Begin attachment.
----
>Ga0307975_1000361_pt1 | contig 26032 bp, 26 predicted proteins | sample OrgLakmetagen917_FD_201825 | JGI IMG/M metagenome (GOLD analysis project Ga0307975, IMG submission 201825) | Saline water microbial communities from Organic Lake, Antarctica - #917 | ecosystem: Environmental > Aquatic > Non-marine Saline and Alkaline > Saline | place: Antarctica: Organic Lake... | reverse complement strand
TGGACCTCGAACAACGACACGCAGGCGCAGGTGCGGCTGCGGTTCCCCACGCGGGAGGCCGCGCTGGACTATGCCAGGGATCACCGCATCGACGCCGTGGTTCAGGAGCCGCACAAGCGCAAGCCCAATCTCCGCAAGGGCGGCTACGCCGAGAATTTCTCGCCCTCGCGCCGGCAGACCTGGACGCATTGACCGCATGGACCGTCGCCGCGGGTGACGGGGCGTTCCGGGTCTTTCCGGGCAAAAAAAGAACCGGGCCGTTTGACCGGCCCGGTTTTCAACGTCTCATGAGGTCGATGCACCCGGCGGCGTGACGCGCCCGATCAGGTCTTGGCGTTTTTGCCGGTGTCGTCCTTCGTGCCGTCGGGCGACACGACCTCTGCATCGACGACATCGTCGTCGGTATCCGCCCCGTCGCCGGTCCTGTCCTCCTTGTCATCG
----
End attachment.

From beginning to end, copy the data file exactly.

>Ga0307975_1000361_pt1 | contig 26032 bp, 26 predicted proteins | sample OrgLakmetagen917_FD_201825 | JGI IMG/M metagenome (GOLD analysis project Ga0307975, IMG submission 201825) | Saline water microbial communities from Organic Lake, Antarctica - #917 | ecosystem: Environmental > Aquatic > Non-marine Saline and Alkaline > Saline | place: Antarctica: Organic Lake... | reverse complement strand
TGGACCTCGAACAACGACACGCAGGCGCAGGTGCGGCTGCGGTTCCCCACGCGGGAGGCCGCGCTGGACTATGCCAGGGATCACCGCATCGACGCCGTGGTTCAGGAGCCGCACAAGCGCAAGCCCAATCTCCGCAAGGGCGGCTACGCCGAGAATTTCTCGCCCTCGCGCCGGCAGACCTGGACGCATTGACCGCATGGACCGTCGCCGCGGGTGACGGGGCGTTCCGGGTCTTTCCGGGCAAAAAAAGAACCGGGCCGTTTGACCGGCCCGGTTTTCAACGTCTCATGAGGTCGATGCACCCGGCGGCGTGACGCGCCCGATCAGGTCTTGGCGTTTTTGCCGGTGTCGTCCTTCGTGCCGTCGGGCGACACGACCTCTGCATCGACGACATCGTCGTCGGTATCCGCCCCGTCGCCGGTCCTGTCCTCCTTGTCATCG